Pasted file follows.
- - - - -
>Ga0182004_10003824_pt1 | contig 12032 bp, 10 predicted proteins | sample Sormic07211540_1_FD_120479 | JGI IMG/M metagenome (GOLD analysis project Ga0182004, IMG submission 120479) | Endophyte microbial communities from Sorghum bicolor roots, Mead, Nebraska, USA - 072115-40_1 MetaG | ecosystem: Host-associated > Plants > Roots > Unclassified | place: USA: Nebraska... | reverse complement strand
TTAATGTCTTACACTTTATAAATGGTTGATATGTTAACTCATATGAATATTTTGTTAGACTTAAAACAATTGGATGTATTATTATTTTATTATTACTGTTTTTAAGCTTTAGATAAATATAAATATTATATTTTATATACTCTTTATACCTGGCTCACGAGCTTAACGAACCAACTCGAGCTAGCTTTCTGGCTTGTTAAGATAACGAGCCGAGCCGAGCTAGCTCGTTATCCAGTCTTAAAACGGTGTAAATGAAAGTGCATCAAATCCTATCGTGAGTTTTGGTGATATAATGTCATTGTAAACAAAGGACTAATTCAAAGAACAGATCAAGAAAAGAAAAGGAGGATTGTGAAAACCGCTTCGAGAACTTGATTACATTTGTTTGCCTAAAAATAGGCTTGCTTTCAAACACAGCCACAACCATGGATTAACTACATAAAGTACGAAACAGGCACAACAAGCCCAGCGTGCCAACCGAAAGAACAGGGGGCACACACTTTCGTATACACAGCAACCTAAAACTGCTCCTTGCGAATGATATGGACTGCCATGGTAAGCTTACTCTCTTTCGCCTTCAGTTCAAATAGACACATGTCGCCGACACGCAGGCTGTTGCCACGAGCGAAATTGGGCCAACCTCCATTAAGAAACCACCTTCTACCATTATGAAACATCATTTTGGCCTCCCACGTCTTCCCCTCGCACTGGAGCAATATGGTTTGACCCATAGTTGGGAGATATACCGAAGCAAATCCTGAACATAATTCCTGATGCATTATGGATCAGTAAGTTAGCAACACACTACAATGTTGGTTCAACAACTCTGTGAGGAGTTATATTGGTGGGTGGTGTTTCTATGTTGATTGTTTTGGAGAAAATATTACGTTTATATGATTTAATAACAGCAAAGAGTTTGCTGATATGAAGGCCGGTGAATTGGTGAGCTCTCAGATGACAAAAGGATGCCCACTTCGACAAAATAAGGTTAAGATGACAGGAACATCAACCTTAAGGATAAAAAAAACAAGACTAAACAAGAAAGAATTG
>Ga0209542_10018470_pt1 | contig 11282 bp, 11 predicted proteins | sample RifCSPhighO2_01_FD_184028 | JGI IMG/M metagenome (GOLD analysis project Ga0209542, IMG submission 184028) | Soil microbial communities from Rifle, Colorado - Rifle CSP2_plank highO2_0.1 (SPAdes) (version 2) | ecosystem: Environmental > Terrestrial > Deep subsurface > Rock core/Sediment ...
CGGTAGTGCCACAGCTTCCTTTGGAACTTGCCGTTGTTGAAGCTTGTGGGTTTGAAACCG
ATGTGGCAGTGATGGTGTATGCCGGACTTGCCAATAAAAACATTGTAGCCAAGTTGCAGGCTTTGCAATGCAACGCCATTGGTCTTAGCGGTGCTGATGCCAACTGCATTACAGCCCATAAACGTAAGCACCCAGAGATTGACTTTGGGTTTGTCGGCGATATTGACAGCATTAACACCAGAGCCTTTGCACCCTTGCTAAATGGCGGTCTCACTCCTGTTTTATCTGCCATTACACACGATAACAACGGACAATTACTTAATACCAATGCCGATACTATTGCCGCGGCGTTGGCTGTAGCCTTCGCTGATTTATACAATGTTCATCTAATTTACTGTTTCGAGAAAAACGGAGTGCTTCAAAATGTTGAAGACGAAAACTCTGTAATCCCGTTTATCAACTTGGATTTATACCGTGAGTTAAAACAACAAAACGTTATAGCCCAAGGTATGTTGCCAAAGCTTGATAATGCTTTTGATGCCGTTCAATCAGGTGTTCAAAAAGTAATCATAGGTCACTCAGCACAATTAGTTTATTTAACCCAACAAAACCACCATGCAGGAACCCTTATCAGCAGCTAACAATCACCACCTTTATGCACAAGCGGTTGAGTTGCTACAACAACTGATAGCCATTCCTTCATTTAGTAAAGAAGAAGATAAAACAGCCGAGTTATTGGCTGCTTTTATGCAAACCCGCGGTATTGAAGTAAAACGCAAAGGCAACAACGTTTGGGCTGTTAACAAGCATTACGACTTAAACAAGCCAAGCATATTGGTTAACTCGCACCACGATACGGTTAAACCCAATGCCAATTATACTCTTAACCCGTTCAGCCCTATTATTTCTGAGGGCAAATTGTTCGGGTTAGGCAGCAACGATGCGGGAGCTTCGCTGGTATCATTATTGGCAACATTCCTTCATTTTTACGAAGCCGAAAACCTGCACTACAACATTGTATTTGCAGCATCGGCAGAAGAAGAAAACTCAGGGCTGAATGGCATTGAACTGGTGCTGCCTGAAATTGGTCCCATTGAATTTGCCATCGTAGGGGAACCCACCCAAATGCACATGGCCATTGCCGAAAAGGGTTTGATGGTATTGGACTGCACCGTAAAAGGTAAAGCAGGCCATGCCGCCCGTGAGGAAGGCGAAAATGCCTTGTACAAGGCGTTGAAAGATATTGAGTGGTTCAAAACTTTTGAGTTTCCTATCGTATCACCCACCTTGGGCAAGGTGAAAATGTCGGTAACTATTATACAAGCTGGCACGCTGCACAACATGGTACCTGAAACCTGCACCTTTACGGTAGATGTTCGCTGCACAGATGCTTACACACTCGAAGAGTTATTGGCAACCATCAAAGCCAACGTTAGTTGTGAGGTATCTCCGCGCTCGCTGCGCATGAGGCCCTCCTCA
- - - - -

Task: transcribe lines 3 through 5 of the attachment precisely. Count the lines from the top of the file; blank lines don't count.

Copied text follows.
>Ga0209542_10018470_pt1 | contig 11282 bp, 11 predicted proteins | sample RifCSPhighO2_01_FD_184028 | JGI IMG/M metagenome (GOLD analysis project Ga0209542, IMG submission 184028) | Soil microbial communities from Rifle, Colorado - Rifle CSP2_plank highO2_0.1 (SPAdes) (version 2) | ecosystem: Environmental > Terrestrial > Deep subsurface > Rock core/Sediment ...
CGGTAGTGCCACAGCTTCCTTTGGAACTTGCCGTTGTTGAAGCTTGTGGGTTTGAAACCG
ATGTGGCAGTGATGGTGTATGCCGGACTTGCCAATAAAAACATTGTAGCCAAGTTGCAGGCTTTGCAATGCAACGCCATTGGTCTTAGCGGTGCTGATGCCAACTGCATTACAGCCCATAAACGTAAGCACCCAGAGATTGACTTTGGGTTTGTCGGCGATATTGACAGCATTAACACCAGAGCCTTTGCACCCTTGCTAAATGGCGGTCTCACTCCTGTTTTATCTGCCATTACACACGATAACAACGGACAATTACTTAATACCAATGCCGATACTATTGCCGCGGCGTTGGCTGTAGCCTTCGCTGATTTATACAATGTTCATCTAATTTACTGTTTCGAGAAAAACGGAGTGCTTCAAAATGTTGAAGACGAAAACTCTGTAATCCCGTTTATCAACTTGGATTTATACCGTGAGTTAAAACAACAAAACGTTATAGCCCAAGGTATGTTGCCAAAGCTTGATAATGCTTTTGATGCCGTTCAATCAGGTGTTCAAAAAGTAATCATAGGTCACTCAGCACAATTAGTTTATTTAACCCAACAAAACCACCATGCAGGAACCCTTATCAGCAGCTAACAATCACCACCTTTATGCACAAGCGGTTGAGTTGCTACAACAACTGATAGCCATTCCTTCATTTAGTAAAGAAGAAGATAAAACAGCCGAGTTATTGGCTGCTTTTATGCAAACCCGCGGTATTGAAGTAAAACGCAAAGGCAACAACGTTTGGGCTGTTAACAAGCATTACGACTTAAACAAGCCAAGCATATTGGTTAACTCGCACCACGATACGGTTAAACCCAATGCCAATTATACTCTTAACCCGTTCAGCCCTATTATTTCTGAGGGCAAATTGTTCGGGTTAGGCAGCAACGATGCGGGAGCTTCGCTGGTATCATTATTGGCAACATTCCTTCATTTTTACGAAGCCGAAAACCTGCACTACAACATTGTATTTGCAGCATCGGCAGAAGAAGAAAACTCAGGGCTGAATGGCATTGAACTGGTGCTGCCTGAAATTGGTCCCATTGAATTTGCCATCGTAGGGGAACCCACCCAAATGCACATGGCCATTGCCGAAAAGGGTTTGATGGTATTGGACTGCACCGTAAAAGGTAAAGCAGGCCATGCCGCCCGTGAGGAAGGCGAAAATGCCTTGTACAAGGCGTTGAAAGATATTGAGTGGTTCAAAACTTTTGAGTTTCCTATCGTATCACCCACCTTGGGCAAGGTGAAAATGTCGGTAACTATTATACAAGCTGGCACGCTGCACAACATGGTACCTGAAACCTGCACCTTTACGGTAGATGTTCGCTGCACAGATGCTTACACACTCGAAGAGTTATTGGCAACCATCAAAGCCAACGTTAGTTGTGAGGTATCTCCGCGCTCGCTGCGCATGAGGCCCTCCTCA